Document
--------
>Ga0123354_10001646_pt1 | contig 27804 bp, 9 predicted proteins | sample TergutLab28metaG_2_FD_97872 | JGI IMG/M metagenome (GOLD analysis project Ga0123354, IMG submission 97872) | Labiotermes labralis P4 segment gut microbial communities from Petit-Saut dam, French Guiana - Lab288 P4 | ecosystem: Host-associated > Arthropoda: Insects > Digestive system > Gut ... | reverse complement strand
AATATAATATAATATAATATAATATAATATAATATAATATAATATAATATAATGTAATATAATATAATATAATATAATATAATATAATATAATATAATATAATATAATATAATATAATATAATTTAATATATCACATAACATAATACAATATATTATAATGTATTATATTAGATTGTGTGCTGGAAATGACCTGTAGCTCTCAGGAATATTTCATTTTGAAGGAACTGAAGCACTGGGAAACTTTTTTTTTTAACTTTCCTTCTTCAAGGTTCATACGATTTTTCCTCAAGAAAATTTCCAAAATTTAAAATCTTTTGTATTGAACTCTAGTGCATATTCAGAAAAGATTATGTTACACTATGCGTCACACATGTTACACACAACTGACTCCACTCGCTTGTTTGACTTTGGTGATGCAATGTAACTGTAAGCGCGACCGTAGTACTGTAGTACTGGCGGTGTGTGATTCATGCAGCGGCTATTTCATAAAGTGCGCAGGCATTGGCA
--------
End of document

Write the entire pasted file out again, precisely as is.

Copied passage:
>Ga0123354_10001646_pt1 | contig 27804 bp, 9 predicted proteins | sample TergutLab28metaG_2_FD_97872 | JGI IMG/M metagenome (GOLD analysis project Ga0123354, IMG submission 97872) | Labiotermes labralis P4 segment gut microbial communities from Petit-Saut dam, French Guiana - Lab288 P4 | ecosystem: Host-associated > Arthropoda: Insects > Digestive system > Gut ... | reverse complement strand
AATATAATATAATATAATATAATATAATATAATATAATATAATATAATATAATGTAATATAATATAATATAATATAATATAATATAATATAATATAATATAATATAATATAATATAATATAATTTAATATATCACATAACATAATACAATATATTATAATGTATTATATTAGATTGTGTGCTGGAAATGACCTGTAGCTCTCAGGAATATTTCATTTTGAAGGAACTGAAGCACTGGGAAACTTTTTTTTTTAACTTTCCTTCTTCAAGGTTCATACGATTTTTCCTCAAGAAAATTTCCAAAATTTAAAATCTTTTGTATTGAACTCTAGTGCATATTCAGAAAAGATTATGTTACACTATGCGTCACACATGTTACACACAACTGACTCCACTCGCTTGTTTGACTTTGGTGATGCAATGTAACTGTAAGCGCGACCGTAGTACTGTAGTACTGGCGGTGTGTGATTCATGCAGCGGCTATTTCATAAAGTGCGCAGGCATTGGCA